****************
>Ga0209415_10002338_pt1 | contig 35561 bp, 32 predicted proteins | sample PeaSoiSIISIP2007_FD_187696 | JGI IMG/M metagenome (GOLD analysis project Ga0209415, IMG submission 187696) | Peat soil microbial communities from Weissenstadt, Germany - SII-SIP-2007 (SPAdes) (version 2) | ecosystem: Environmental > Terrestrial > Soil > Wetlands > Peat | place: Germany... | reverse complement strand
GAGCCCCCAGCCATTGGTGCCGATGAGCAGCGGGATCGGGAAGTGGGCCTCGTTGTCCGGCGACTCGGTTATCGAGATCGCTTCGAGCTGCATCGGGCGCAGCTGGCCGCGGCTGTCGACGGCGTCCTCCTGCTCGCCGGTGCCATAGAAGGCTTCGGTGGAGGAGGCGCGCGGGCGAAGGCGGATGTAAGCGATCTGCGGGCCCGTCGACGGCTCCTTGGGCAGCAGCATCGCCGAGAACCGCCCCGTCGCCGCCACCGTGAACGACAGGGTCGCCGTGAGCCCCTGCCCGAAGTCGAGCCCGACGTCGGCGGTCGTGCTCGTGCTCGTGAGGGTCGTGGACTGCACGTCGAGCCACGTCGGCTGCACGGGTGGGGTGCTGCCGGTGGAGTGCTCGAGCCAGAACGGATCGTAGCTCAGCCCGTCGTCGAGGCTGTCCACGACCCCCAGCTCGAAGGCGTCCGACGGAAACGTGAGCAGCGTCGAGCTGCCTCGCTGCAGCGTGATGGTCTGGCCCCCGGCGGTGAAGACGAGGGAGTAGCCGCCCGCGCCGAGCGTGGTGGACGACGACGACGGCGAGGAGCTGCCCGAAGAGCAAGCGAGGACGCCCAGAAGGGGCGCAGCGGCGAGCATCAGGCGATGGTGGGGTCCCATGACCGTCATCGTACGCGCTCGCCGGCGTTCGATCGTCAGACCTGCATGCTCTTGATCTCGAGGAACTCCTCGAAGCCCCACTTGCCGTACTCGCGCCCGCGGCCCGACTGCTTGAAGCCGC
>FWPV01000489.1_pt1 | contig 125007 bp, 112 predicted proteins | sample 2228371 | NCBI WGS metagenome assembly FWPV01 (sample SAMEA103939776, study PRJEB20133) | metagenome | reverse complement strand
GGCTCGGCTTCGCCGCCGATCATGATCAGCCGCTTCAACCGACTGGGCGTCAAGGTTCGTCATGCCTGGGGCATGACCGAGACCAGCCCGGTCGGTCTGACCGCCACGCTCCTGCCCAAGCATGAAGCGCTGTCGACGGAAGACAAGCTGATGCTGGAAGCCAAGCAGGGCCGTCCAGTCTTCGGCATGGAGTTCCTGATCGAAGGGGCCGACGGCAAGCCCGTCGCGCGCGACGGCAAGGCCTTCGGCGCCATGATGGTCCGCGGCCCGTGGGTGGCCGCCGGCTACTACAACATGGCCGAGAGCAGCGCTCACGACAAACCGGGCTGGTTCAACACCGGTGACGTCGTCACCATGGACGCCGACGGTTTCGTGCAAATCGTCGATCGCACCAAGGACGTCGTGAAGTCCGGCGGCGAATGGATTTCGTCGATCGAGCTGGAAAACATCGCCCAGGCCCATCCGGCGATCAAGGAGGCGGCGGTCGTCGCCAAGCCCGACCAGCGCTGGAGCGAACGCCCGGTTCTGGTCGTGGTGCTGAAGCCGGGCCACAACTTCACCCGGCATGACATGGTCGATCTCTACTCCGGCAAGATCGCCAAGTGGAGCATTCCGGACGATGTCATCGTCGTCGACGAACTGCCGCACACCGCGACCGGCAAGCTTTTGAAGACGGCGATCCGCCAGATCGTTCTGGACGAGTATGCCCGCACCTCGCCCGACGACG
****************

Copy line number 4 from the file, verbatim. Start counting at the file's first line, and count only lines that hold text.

GGCTCGGCTTCGCCGCCGATCATGATCAGCCGCTTCAACCGACTGGGCGTCAAGGTTCGTCATGCCTGGGGCATGACCGAGACCAGCCCGGTCGGTCTGACCGCCACGCTCCTGCCCAAGCATGAAGCGCTGTCGACGGAAGACAAGCTGATGCTGGAAGCCAAGCAGGGCCGTCCAGTCTTCGGCATGGAGTTCCTGATCGAAGGGGCCGACGGCAAGCCCGTCGCGCGCGACGGCAAGGCCTTCGGCGCCATGATGGTCCGCGGCCCGTGGGTGGCCGCCGGCTACTACAACATGGCCGAGAGCAGCGCTCACGACAAACCGGGCTGGTTCAACACCGGTGACGTCGTCACCATGGACGCCGACGGTTTCGTGCAAATCGTCGATCGCACCAAGGACGTCGTGAAGTCCGGCGGCGAATGGATTTCGTCGATCGAGCTGGAAAACATCGCCCAGGCCCATCCGGCGATCAAGGAGGCGGCGGTCGTCGCCAAGCCCGACCAGCGCTGGAGCGAACGCCCGGTTCTGGTCGTGGTGCTGAAGCCGGGCCACAACTTCACCCGGCATGACATGGTCGATCTCTACTCCGGCAAGATCGCCAAGTGGAGCATTCCGGACGATGTCATCGTCGTCGACGAACTGCCGCACACCGCGACCGGCAAGCTTTTGAAGACGGCGATCCGCCAGATCGTTCTGGACGAGTATGCCCGCACCTCGCCCGACGACG